‘Concerned’ US urges Iran to cooperate in UN nuclear probe

Syrian children given anaesthesia not measles vaccination

France ready to provide ‘aerial support’ in Iraq

Tunisia denies existence of plot to assassinate Beji Caid Essebsi

Majority of Americans believe Obama mishandled terror threats

‘Islamic State’ releases video of captive British journalist

Libya cannot take more than 10 ministers

France approves bill to crack down on jihadists

Assassination of Libya ex-air force chief in Benghazi

14 Bahraini Shiites sentenced to life in prison for bombing

IS jihadists close in on Syria third largest Kurdish town

Yemen rebels clash with Sunni Islamists

New Turkish safety law costs 5,000 coal miners jobs

Bahrain slams Qatar for offering citizenship to Sunni nationals

Libya PM presents new cabinet in Tobruk

US House gives green light to plan to arm Syria rebels

Davutoglu denounces ruling against Turkey’s religion courses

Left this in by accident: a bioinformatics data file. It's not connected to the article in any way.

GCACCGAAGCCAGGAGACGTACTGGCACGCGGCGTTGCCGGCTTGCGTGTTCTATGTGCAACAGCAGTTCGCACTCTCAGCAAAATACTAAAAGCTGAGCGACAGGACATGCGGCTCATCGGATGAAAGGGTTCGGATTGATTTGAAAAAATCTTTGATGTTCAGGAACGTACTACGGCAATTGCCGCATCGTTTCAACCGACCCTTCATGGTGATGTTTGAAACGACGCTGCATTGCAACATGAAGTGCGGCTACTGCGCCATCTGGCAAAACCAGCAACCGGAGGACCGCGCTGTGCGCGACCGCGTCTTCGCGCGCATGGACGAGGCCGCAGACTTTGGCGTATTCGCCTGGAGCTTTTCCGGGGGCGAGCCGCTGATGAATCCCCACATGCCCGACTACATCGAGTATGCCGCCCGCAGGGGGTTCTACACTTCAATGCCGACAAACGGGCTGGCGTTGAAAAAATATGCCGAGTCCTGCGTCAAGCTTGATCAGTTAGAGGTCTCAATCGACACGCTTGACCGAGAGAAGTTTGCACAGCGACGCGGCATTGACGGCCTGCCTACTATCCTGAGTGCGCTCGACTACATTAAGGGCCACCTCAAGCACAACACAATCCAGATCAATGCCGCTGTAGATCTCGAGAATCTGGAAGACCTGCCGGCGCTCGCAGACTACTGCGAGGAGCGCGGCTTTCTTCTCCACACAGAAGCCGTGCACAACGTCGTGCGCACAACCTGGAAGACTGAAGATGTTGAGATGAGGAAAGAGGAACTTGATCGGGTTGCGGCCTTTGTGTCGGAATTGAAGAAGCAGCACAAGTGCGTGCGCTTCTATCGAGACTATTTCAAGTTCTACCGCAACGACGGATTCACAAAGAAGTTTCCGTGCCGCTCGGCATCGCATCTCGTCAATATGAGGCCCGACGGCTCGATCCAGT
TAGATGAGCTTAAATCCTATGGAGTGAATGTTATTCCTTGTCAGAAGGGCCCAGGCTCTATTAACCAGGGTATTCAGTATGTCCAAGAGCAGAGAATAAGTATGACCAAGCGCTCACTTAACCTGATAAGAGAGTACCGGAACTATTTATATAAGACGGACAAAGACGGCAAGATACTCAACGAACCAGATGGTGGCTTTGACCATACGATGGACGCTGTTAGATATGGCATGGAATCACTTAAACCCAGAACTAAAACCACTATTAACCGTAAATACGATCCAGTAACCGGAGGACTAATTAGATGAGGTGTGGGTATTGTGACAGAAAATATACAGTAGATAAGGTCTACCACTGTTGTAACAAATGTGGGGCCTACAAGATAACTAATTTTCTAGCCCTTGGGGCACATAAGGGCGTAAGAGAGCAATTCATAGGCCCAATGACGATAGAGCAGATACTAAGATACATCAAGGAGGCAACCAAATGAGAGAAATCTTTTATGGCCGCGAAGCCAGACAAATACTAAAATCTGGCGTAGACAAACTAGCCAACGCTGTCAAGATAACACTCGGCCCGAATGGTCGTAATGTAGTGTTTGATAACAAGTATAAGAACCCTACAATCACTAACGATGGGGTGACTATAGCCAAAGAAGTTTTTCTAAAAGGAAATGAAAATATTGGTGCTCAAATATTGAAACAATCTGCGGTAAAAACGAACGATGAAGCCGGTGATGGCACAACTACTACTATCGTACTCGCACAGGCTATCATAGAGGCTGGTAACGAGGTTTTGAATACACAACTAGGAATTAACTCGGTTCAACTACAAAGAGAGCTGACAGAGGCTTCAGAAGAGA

South Sudan to revoke expulsion of foreign workers

Algeria to tighten grip on imam training

Libya Islamists unleash another offensive on Benghazi airport

Iraqi bishop: Operations against IS in Iraq came very late

French parliament approves new anti-terror bill

World Bank calls for sweeping reforms in Tunisia

Obama to meet with generals planning IS assault

UN brokers Israeli-Palestinian deal on Gaza reconstruction

Iraq parliament votes down PM's security nominees

Qaeda branches urge jihadists to unite against US

Despite war, South Sudan replaces foreign workers with locals

IS jihadists shoot down Syria warplane